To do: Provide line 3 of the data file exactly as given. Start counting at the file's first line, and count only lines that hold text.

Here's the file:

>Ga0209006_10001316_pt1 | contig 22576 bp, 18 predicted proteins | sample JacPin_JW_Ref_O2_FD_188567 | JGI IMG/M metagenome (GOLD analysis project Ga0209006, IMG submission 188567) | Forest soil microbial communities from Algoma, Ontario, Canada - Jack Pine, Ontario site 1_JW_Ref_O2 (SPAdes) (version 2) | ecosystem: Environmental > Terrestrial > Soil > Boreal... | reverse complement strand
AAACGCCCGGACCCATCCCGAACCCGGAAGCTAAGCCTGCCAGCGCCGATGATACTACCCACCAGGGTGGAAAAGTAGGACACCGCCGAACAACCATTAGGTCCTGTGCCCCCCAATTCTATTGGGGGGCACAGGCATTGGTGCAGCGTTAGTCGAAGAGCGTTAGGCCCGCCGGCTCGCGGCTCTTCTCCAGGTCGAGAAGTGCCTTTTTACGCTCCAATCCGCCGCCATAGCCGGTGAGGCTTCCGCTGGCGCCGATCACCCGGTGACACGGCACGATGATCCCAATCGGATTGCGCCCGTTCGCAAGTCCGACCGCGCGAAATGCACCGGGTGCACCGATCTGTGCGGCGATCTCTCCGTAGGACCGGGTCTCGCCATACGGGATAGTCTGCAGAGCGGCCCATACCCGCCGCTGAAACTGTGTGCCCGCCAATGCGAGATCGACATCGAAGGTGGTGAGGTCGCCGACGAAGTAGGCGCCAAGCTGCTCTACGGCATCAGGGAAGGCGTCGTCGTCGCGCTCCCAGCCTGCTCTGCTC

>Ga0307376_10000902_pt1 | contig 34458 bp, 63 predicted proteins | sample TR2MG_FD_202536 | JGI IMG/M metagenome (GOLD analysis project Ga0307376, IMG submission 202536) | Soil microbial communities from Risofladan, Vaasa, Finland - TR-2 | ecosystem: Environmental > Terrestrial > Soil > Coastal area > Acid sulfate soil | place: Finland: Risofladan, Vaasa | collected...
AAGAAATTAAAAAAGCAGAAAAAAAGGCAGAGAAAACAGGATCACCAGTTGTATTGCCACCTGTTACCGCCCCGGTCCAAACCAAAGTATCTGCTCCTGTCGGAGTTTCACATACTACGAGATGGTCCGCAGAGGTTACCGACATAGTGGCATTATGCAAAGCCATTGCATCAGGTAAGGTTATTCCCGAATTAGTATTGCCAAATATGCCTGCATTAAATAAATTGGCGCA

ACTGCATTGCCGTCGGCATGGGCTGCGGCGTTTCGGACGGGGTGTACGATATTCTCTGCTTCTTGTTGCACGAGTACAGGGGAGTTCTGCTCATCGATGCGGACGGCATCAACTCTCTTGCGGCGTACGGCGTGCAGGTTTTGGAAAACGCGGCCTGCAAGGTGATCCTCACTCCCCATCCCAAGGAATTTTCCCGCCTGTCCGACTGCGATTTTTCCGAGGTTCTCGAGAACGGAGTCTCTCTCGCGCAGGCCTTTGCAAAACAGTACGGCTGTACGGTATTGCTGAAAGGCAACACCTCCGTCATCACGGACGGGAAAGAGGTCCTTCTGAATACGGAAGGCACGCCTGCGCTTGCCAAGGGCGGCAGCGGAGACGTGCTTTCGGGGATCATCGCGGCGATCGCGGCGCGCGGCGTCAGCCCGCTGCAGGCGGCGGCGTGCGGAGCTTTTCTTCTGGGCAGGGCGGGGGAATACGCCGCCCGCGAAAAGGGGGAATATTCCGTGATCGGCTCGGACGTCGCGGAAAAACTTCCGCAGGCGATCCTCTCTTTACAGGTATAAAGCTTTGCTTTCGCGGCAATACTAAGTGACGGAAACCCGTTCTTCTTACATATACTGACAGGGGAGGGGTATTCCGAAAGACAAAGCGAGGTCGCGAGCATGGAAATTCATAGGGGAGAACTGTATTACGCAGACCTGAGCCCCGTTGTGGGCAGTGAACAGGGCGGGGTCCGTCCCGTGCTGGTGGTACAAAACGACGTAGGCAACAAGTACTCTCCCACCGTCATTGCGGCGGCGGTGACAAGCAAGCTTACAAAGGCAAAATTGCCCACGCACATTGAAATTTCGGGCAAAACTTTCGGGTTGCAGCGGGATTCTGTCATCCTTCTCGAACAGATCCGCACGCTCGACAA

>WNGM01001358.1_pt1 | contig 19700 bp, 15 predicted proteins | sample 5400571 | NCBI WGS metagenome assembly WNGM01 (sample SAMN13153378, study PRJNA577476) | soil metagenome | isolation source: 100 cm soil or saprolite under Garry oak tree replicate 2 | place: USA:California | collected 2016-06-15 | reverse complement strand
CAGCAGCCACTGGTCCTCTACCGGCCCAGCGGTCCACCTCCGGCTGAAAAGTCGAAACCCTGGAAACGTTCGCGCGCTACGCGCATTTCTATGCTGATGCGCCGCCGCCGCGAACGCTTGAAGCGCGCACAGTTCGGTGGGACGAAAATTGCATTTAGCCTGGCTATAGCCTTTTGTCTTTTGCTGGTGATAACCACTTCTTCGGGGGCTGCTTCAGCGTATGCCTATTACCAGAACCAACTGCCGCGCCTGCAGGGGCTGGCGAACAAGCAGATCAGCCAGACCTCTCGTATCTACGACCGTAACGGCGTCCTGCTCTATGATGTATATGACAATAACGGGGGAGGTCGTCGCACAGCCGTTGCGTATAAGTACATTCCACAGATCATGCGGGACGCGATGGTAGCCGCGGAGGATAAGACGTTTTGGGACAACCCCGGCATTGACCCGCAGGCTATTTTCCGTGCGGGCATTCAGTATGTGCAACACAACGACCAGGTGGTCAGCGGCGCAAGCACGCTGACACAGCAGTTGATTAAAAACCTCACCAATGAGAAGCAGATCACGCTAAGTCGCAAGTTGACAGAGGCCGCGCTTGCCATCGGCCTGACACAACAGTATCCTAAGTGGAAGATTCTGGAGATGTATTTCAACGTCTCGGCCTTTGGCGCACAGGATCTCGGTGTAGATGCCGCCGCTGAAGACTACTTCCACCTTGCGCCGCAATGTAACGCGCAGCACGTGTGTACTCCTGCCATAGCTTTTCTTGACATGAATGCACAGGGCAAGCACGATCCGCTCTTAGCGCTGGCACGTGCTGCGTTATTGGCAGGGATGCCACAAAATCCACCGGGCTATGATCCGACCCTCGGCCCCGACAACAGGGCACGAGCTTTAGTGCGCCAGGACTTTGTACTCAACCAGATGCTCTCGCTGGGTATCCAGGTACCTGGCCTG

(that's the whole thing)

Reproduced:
>Ga0307376_10000902_pt1 | contig 34458 bp, 63 predicted proteins | sample TR2MG_FD_202536 | JGI IMG/M metagenome (GOLD analysis project Ga0307376, IMG submission 202536) | Soil microbial communities from Risofladan, Vaasa, Finland - TR-2 | ecosystem: Environmental > Terrestrial > Soil > Coastal area > Acid sulfate soil | place: Finland: Risofladan, Vaasa | collected...